AN ANALYSIS OF THE RELATIONSHIP BETWEEN WORKPLACE FACTORS AND WORK-LIFE BALANCE FOR RESEARCH ADMINISTRATORS
Costan, Lisa Elaine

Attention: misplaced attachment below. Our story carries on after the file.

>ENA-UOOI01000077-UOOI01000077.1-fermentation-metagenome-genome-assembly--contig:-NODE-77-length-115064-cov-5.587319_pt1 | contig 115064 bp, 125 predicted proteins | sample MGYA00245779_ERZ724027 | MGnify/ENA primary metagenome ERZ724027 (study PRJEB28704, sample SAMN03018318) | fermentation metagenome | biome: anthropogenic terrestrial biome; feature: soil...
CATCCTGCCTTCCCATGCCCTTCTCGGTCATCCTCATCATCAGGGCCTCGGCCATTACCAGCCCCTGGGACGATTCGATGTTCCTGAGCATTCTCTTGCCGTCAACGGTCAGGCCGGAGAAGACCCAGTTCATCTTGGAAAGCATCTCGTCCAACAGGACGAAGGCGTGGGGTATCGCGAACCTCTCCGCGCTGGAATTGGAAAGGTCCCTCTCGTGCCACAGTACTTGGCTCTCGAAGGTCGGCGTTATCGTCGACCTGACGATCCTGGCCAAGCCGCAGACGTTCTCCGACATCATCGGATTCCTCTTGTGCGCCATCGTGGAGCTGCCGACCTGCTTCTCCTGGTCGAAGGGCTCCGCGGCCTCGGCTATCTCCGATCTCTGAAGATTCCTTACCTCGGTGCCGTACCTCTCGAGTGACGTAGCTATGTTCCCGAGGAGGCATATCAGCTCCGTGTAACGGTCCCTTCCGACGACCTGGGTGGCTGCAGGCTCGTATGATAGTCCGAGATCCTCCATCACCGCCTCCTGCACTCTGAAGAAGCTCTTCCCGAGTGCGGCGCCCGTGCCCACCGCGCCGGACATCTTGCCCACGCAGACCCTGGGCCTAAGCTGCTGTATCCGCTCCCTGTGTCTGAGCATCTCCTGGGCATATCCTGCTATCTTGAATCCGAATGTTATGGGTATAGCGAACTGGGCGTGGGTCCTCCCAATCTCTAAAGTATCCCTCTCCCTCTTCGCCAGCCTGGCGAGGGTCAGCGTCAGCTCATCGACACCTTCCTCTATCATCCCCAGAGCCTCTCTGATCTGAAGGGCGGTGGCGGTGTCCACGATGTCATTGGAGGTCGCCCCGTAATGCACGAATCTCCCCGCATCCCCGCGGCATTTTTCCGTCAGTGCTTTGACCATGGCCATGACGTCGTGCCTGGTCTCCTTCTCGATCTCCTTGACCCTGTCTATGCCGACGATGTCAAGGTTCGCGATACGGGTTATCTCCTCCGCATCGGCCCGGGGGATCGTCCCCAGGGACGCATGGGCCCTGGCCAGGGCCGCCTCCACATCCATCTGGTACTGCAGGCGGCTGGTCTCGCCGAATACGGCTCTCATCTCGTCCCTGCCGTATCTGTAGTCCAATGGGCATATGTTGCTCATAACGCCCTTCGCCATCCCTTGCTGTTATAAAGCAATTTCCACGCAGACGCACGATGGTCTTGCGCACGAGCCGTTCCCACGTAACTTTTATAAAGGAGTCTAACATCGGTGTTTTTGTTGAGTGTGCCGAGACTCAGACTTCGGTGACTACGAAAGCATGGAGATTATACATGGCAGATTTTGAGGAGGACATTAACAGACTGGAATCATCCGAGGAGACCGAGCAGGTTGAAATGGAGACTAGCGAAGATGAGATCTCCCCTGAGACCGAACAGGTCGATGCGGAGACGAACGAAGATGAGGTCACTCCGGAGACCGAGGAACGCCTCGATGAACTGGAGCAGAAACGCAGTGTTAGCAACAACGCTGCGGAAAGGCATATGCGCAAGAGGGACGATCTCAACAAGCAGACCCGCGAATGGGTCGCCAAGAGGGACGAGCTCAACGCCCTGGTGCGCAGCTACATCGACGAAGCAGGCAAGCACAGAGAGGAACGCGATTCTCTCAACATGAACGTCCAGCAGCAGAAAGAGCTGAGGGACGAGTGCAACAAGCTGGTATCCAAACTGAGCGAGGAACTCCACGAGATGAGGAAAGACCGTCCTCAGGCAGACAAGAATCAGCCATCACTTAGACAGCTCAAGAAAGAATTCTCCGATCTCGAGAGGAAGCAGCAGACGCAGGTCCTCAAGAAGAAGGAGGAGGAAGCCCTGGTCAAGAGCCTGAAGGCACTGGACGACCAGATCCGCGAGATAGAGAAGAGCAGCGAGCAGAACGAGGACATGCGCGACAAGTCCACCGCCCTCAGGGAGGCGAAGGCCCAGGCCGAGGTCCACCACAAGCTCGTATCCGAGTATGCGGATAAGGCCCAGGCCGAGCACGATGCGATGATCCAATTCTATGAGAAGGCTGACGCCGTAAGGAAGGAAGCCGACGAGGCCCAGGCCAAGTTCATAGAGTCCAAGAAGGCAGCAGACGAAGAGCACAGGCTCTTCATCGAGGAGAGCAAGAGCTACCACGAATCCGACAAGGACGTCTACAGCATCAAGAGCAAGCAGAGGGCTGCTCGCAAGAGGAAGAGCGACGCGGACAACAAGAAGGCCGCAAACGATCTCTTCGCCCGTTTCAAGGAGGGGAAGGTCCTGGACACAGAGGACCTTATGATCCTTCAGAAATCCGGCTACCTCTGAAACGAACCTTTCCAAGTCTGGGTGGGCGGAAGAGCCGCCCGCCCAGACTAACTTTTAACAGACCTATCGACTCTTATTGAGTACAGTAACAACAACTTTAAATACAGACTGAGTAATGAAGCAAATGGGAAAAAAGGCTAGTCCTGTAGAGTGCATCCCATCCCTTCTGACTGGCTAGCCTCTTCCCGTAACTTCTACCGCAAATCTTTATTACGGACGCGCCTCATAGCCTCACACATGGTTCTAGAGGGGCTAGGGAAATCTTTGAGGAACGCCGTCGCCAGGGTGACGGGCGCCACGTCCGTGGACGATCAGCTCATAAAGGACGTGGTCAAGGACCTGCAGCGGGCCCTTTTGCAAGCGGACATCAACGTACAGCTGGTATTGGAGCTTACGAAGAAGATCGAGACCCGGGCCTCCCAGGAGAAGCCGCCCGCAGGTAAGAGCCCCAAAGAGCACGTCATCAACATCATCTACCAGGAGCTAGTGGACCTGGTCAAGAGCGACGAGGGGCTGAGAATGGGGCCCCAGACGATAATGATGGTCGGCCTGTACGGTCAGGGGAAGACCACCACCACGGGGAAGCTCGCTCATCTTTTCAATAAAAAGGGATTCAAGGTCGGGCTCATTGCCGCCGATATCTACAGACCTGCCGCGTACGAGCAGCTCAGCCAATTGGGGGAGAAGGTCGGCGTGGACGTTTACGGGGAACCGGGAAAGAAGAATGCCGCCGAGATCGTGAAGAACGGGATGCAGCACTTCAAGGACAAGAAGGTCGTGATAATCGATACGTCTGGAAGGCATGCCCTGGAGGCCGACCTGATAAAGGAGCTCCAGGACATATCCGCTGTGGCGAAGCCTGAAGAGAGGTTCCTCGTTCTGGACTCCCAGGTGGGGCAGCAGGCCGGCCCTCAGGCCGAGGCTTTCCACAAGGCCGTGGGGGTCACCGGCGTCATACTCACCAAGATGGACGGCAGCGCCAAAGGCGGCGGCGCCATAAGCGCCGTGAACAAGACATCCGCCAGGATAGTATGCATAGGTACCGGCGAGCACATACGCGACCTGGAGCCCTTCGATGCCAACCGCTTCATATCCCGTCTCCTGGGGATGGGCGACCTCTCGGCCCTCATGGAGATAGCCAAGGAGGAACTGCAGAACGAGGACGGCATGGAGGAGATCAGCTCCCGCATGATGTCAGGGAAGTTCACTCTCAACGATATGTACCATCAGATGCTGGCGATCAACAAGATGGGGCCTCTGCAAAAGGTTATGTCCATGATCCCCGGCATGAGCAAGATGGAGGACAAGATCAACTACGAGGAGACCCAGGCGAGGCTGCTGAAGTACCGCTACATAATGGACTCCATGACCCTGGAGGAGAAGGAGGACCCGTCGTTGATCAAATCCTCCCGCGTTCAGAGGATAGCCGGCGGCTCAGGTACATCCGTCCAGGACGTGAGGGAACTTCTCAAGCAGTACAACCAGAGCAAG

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Workplace stress can be brought on by a number of factors and is typically found in occupations where individuals are exposed to intense circumstances. Professions commonly associated with high levels of stress include social work, law enforcement, and healthcare. This research study examines the profession of research administration, also labeled a high-stress occupation. This is believed to be the first study of its kind to make a direct assessment of change in work-life balance for research administrators. The aim of this study was to determine whether five independent variables could be used to predict the dependent variable change in work-life balance: 1) change in workload, 2) change in work intensity, 3) change in availability expectations, 4) change in customer service expectations, and 5) change in institutional culture. An anonymous online survey was distributed by email to almost 2,000 research administrators with a success rate of 18%. Changes in workload, work intensity, availability expectations, customer service expectations, institutional culture, and work-life balance were reported using a 5-point Likert scale. In addition, research administrators were also asked to rate their current work-life balance. An analysis of the results found that change in availability expectations to be available during non-regular work hours was the only variable to meet statistical significance with a P-value of 0.018 (α = 0.05). All other factors, initially believed to be drivers of work-life balance based on a review of the literature, were not found to predict change in work-life balance for research administrators. Other findings showed that 82% of research administrators are experiencing an increase in their workloads. Eighty percent reported that their work intensity is increasing and 66% reported that expectations to provide high-level customer service are increasing. Yet, these increases were not found to impact the work-life balance of research administrators as a whole. Seventy percent of research administrators reported that their change in work-life balance has either stayed the same or improved. Seventy-three percent of research administrators reported their current work-life balance as acceptable, good or very good.